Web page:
If you think the liquid android in Terminator 2-the one that reassembled itself after being smashed into tiny droplets-is centuries off, think again. Robots built from small, intelligent, interchangeable modules are already squirming their way off the drawing boards in labs around the world, including Mark Yim’s Modular Robotics Laboratory at the Palo Alto Research Center. A senior researcher at PARC, Yim has developed a bestiary of versatile “PolyBots,” proving for the first time that different groupings of identical modules can locomote like a snake, a spider, a lizard, a wheel, and more. To Yim, these itinerant prototypes are early steps toward Proteus-like machines that adapt to new environments-say, the surface of a remote planet-by altering not simply their behavior but their very anatomy.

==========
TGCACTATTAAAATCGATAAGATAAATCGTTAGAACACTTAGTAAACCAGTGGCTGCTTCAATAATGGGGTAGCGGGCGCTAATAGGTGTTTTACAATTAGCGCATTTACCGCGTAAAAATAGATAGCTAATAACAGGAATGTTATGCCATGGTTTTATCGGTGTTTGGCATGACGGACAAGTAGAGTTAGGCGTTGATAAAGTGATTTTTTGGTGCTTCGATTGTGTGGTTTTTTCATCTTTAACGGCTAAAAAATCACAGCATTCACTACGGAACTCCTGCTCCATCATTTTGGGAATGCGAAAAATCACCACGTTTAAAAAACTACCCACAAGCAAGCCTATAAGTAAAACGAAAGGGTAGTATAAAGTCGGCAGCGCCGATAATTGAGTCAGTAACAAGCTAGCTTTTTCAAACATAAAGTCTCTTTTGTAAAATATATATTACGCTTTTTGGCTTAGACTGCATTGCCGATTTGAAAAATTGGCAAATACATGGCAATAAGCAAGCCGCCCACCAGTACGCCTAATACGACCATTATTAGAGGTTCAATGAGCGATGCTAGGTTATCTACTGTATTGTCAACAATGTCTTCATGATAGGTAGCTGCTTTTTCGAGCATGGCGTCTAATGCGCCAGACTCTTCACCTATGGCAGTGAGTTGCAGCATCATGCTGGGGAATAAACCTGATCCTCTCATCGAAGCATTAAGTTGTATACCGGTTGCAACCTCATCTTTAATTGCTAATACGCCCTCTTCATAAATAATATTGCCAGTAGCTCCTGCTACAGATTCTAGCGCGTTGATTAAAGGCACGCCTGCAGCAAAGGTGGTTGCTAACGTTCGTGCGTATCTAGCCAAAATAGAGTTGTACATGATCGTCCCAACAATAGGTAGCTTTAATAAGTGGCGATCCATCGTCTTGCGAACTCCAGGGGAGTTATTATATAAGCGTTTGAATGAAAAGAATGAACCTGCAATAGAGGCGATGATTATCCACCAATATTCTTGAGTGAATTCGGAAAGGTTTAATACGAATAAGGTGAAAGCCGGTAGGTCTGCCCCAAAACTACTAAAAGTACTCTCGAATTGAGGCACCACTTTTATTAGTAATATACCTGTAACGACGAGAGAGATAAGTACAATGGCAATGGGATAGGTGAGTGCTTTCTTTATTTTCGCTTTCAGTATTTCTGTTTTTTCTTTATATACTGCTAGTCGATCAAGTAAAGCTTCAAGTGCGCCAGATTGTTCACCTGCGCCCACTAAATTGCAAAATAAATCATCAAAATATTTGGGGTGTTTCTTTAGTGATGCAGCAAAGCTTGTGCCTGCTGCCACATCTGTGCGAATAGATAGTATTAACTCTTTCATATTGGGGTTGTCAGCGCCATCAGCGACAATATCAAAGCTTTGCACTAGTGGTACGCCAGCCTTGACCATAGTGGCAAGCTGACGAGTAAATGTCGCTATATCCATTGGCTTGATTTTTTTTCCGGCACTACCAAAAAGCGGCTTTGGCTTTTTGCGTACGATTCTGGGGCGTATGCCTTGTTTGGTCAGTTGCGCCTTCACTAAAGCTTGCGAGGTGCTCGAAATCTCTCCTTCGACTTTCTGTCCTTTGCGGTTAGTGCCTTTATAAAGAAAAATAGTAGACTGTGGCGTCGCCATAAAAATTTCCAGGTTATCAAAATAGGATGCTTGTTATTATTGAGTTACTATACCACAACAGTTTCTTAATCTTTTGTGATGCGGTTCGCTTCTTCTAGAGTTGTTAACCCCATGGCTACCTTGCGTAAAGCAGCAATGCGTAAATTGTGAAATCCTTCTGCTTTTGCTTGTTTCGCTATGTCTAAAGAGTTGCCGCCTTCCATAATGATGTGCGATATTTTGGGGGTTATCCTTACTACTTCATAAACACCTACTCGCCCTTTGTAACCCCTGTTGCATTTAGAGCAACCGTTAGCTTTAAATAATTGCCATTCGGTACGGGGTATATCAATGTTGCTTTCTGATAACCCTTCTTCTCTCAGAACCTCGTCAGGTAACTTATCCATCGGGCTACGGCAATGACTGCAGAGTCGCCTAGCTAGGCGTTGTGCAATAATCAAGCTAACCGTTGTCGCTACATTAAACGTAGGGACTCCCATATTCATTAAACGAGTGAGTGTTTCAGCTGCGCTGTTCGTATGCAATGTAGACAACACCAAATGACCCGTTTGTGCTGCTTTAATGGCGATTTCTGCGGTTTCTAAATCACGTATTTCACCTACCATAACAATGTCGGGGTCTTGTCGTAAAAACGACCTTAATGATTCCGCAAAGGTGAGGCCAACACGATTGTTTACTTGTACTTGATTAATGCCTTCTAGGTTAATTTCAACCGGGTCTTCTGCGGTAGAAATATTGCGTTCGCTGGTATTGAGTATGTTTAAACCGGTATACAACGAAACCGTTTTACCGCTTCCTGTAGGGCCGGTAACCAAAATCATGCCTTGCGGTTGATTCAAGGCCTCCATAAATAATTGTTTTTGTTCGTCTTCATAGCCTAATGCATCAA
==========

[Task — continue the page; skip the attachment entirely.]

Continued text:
Future modular robots could also help out closer to home, Yim predicts: “Make my bed, do the dishes, clean the house, change the oil in my car. That kind of thing would be very hard for a robot with a fixed shape, but if you have the ability to adapt and change your shape, that opens up a wide variety of tasks.” Technology Review senior editor Wade Roush visited Yim and his team and got a first-hand look as the early predecessors of such shape-changing machines crept, crawled and rolled around the laboratory.
A motor in the module, driven by the onboard computer, can swivel each of the hinge’s two halves in either direction, Yim says, flexing the device’s joint with his hands. As the snake grows before him, Yim explains that the modules are actually capable of snapping together on four sides, “so they can form a cross as well as a chain.” Small wires touch when two modules are joined-“That’s how a module sees who its neighbors are.”
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